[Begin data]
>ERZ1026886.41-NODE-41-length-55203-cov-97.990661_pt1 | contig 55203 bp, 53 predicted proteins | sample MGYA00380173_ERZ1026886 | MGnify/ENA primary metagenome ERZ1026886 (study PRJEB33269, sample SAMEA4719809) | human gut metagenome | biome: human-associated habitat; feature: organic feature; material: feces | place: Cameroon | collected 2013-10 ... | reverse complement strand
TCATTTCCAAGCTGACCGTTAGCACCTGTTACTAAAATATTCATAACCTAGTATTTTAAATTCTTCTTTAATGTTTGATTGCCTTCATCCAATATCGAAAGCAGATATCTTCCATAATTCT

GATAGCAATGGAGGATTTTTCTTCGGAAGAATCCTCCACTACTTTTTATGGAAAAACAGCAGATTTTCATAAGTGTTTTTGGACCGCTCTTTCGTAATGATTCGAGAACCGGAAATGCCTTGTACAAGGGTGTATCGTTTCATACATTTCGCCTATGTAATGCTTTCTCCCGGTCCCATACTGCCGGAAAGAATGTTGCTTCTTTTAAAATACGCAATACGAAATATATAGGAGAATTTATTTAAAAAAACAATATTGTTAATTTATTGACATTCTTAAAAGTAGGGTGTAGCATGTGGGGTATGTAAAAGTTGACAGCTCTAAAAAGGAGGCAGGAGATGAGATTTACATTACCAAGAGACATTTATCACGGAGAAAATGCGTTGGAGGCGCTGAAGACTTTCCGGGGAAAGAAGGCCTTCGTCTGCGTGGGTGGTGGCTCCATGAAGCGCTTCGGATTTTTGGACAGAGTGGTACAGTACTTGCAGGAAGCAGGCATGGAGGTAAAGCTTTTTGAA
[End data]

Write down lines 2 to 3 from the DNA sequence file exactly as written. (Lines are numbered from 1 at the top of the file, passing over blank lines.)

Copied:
TCATTTCCAAGCTGACCGTTAGCACCTGTTACTAAAATATTCATAACCTAGTATTTTAAATTCTTCTTTAATGTTTGATTGCCTTCATCCAATATCGAAAGCAGATATCTTCCATAATTCT

GATAGCAATGGAGGATTTTTCTTCGGAAGAATCCTCCACTACTTTTTATGGAAAAACAGCAGATTTTCATAAGTGTTTTTGGACCGCTCTTTCGTAATGATTCGAGAACCGGAAATGCCTTGTACAAGGGTGTATCGTTTCATACATTTCGCCTATGTAATGCTTTCTCCCGGTCCCATACTGCCGGAAAGAATGTTGCTTCTTTTAAAATACGCAATACGAAATATATAGGAGAATTTATTTAAAAAAACAATATTGTTAATTTATTGACATTCTTAAAAGTAGGGTGTAGCATGTGGGGTATGTAAAAGTTGACAGCTCTAAAAAGGAGGCAGGAGATGAGATTTACATTACCAAGAGACATTTATCACGGAGAAAATGCGTTGGAGGCGCTGAAGACTTTCCGGGGAAAGAAGGCCTTCGTCTGCGTGGGTGGTGGCTCCATGAAGCGCTTCGGATTTTTGGACAGAGTGGTACAGTACTTGCAGGAAGCAGGCATGGAGGTAAAGCTTTTTGAA